According to a report by Tass on March 24, member states of the Eurasian Economic Union decreased tariffs on pistachios and figs for the foreseeable future and removed duties on dried grapes until the end of May 2019.
On the topic of nutrition
By Irina Koziy, general director of IA “FruitNews”
Already nearly a year and a half have gone by, and, for me, it's still difficult to understand why, of all things, were fish, meat, milk products, vegetables and fruits banned as a result of Russia's tussle with European countries, Ukraine and Turkey. After all, this list includes all the products that are of benefit to consumer health, and no less important are dried fruit and nuts.
From January to June of 2015, Russia's purchases of Uruguayan fruits and nuts decreased by 37 percent on the year for this period and amounted to US $3.193 million, compared to US $5.06 million in 2014.
Russian purchases of Chilean edible fruits, nuts, and fruit and melon rind products decreased on the year as a result of the first six months of 2015 compared to the same period in 2014. Purchases for this period in 2015 amounted to US $65.157 million, 17 percent less than in 2014 when the monetary value of purchases amounted to US $78.419 million.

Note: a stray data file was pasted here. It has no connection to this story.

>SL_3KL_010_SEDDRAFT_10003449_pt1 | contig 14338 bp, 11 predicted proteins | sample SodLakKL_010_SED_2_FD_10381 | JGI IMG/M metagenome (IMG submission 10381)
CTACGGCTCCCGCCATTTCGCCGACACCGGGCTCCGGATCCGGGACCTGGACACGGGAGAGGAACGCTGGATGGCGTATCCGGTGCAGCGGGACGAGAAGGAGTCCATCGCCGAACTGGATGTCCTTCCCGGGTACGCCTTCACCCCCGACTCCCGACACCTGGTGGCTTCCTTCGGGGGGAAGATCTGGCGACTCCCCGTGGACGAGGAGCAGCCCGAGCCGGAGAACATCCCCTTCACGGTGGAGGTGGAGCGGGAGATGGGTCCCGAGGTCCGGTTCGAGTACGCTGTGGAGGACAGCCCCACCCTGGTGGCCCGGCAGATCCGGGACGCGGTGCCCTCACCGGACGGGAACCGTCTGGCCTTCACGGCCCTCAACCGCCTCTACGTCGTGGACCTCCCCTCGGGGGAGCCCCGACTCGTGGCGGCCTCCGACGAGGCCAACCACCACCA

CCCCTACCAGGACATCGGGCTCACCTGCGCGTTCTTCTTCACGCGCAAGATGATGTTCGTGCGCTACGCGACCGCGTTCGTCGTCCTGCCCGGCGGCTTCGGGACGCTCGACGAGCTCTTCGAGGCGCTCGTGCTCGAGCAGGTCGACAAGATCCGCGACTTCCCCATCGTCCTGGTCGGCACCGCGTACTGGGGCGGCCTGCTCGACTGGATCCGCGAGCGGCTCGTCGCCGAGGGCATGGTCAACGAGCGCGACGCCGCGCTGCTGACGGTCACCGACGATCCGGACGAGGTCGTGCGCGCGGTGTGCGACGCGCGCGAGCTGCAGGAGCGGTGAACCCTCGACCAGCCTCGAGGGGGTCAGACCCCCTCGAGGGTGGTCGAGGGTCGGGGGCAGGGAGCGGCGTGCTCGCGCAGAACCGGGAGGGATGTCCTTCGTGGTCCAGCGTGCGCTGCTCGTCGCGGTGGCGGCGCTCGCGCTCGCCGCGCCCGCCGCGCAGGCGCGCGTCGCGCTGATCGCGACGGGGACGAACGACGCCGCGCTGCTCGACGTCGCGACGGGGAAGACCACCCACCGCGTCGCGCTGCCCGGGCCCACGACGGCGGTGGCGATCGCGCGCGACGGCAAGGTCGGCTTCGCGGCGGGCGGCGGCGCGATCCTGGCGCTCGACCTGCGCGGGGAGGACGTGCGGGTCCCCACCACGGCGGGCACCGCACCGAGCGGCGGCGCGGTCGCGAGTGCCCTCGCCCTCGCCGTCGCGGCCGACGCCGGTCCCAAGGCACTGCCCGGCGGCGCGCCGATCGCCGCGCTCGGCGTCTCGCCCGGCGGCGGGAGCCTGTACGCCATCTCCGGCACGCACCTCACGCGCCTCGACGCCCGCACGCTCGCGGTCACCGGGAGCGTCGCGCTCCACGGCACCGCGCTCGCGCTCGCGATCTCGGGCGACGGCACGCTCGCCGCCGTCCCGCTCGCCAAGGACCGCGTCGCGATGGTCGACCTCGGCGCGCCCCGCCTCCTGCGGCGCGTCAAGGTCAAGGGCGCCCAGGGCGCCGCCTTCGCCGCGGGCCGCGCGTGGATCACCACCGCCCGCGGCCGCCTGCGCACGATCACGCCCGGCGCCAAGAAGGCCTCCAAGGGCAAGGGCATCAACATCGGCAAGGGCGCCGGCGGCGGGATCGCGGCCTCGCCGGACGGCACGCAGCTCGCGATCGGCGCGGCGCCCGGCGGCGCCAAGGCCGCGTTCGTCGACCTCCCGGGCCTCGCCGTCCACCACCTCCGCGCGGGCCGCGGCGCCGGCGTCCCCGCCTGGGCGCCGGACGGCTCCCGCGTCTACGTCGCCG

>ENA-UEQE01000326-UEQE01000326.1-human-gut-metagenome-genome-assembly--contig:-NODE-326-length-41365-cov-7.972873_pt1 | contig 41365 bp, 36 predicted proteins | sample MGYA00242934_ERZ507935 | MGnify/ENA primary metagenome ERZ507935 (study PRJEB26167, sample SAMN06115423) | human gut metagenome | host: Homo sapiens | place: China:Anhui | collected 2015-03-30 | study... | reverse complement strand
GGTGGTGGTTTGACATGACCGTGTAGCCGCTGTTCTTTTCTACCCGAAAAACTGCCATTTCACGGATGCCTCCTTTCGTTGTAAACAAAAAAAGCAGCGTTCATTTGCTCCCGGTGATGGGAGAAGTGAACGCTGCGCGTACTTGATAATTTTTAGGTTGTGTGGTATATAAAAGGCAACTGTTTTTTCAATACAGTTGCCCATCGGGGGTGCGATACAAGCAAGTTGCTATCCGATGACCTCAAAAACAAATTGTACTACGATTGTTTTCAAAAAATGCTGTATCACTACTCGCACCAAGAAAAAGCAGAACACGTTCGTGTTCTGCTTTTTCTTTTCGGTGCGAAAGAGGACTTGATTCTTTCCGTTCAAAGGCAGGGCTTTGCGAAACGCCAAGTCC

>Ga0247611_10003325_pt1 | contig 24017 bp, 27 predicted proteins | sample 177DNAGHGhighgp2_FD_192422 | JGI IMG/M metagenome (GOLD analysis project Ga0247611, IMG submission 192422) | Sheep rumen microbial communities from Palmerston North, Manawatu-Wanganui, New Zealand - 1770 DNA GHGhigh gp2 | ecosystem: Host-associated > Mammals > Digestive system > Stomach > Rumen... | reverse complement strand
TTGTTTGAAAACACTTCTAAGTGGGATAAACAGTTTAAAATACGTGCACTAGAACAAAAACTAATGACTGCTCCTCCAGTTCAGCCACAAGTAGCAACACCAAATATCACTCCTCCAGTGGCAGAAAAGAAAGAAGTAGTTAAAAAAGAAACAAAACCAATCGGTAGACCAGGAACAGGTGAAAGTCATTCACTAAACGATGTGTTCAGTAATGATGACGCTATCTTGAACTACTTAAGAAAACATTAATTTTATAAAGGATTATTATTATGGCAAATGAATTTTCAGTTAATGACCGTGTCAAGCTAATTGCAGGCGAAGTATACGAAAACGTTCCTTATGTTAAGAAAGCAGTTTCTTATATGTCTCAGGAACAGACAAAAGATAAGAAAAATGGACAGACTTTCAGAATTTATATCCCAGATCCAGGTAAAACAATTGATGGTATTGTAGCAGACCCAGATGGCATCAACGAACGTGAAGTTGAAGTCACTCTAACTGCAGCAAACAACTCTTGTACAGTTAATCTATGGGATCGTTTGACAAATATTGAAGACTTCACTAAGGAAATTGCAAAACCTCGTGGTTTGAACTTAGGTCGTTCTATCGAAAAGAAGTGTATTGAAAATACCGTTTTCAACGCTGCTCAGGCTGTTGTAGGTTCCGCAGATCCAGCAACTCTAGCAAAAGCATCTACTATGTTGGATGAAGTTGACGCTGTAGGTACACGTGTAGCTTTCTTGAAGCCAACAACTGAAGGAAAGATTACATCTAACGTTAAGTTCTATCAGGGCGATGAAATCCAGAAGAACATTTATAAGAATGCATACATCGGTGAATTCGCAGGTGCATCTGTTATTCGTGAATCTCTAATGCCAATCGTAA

Between January and June 2015, Iran shipped US $79,618 million of products, which included vegetables, roots and tubers, to the Russian market, according to official statistics. This monetary value was just 1 percent less than the same period last year.
During a press conference, Russian Economic Development Minister Alexey Ulyukayev announced the possibility of lifting customs duties from Iranian imports.
From January to June of this year, Kenyan exporters shipped a number of products, including edible fruits, nuts, and citrus and melon rinds, amounting to US $487 thousand. The monetary value for the first six months of 2015 was 73 percent more on the year compared to the same period of 2014, when these exports amounted to US $281 thousand.
Lemons were not one of the items included under Russia's list of prohibited Turkish imports because finding replacement suppliers would not have been possible in the short term, according to Russian officials.
According to a press release of the Ministry of Economy of Kyrgyzstan, there are several dozen Russian companies that have turned their attention to potential partnerships with Kyrgyz companies that have offered to start making shipments to Russia to provide large amounts of many types of agricultural products.